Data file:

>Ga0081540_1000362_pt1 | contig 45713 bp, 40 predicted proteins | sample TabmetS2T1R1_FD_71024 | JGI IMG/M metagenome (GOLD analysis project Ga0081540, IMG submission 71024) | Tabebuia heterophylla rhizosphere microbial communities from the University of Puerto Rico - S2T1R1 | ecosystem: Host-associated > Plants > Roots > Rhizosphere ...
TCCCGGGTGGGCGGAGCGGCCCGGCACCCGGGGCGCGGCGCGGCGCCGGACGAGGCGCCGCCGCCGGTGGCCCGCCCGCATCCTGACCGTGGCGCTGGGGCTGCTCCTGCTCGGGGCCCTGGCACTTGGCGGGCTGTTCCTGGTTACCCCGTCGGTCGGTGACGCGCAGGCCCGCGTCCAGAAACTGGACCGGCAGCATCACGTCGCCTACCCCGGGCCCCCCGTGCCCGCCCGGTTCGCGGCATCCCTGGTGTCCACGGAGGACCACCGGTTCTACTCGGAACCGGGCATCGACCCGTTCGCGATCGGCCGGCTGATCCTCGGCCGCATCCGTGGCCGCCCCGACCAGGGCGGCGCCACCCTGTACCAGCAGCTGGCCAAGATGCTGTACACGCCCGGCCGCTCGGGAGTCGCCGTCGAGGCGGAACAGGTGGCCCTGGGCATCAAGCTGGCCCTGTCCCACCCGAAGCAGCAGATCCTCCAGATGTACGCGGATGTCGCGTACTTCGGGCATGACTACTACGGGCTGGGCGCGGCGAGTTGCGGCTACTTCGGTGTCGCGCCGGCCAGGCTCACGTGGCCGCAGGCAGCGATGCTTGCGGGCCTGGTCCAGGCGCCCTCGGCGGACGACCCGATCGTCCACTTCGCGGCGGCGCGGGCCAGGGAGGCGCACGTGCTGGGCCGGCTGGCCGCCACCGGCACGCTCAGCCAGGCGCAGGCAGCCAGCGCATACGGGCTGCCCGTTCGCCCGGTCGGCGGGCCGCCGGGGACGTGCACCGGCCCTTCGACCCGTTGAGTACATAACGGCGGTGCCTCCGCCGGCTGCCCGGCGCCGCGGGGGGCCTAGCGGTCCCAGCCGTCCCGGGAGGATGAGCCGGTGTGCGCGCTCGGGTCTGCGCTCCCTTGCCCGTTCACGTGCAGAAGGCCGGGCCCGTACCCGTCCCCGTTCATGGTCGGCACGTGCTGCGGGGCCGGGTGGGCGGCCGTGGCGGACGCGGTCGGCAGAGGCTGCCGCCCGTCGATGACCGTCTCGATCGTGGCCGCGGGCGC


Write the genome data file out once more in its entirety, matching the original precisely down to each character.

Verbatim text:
>Ga0081540_1000362_pt1 | contig 45713 bp, 40 predicted proteins | sample TabmetS2T1R1_FD_71024 | JGI IMG/M metagenome (GOLD analysis project Ga0081540, IMG submission 71024) | Tabebuia heterophylla rhizosphere microbial communities from the University of Puerto Rico - S2T1R1 | ecosystem: Host-associated > Plants > Roots > Rhizosphere ...
TCCCGGGTGGGCGGAGCGGCCCGGCACCCGGGGCGCGGCGCGGCGCCGGACGAGGCGCCGCCGCCGGTGGCCCGCCCGCATCCTGACCGTGGCGCTGGGGCTGCTCCTGCTCGGGGCCCTGGCACTTGGCGGGCTGTTCCTGGTTACCCCGTCGGTCGGTGACGCGCAGGCCCGCGTCCAGAAACTGGACCGGCAGCATCACGTCGCCTACCCCGGGCCCCCCGTGCCCGCCCGGTTCGCGGCATCCCTGGTGTCCACGGAGGACCACCGGTTCTACTCGGAACCGGGCATCGACCCGTTCGCGATCGGCCGGCTGATCCTCGGCCGCATCCGTGGCCGCCCCGACCAGGGCGGCGCCACCCTGTACCAGCAGCTGGCCAAGATGCTGTACACGCCCGGCCGCTCGGGAGTCGCCGTCGAGGCGGAACAGGTGGCCCTGGGCATCAAGCTGGCCCTGTCCCACCCGAAGCAGCAGATCCTCCAGATGTACGCGGATGTCGCGTACTTCGGGCATGACTACTACGGGCTGGGCGCGGCGAGTTGCGGCTACTTCGGTGTCGCGCCGGCCAGGCTCACGTGGCCGCAGGCAGCGATGCTTGCGGGCCTGGTCCAGGCGCCCTCGGCGGACGACCCGATCGTCCACTTCGCGGCGGCGCGGGCCAGGGAGGCGCACGTGCTGGGCCGGCTGGCCGCCACCGGCACGCTCAGCCAGGCGCAGGCAGCCAGCGCATACGGGCTGCCCGTTCGCCCGGTCGGCGGGCCGCCGGGGACGTGCACCGGCCCTTCGACCCGTTGAGTACATAACGGCGGTGCCTCCGCCGGCTGCCCGGCGCCGCGGGGGGCCTAGCGGTCCCAGCCGTCCCGGGAGGATGAGCCGGTGTGCGCGCTCGGGTCTGCGCTCCCTTGCCCGTTCACGTGCAGAAGGCCGGGCCCGTACCCGTCCCCGTTCATGGTCGGCACGTGCTGCGGGGCCGGGTGGGCGGCCGTGGCGGACGCGGTCGGCAGAGGCTGCCGCCCGTCGATGACCGTCTCGATCGTGGCCGCGGGCGC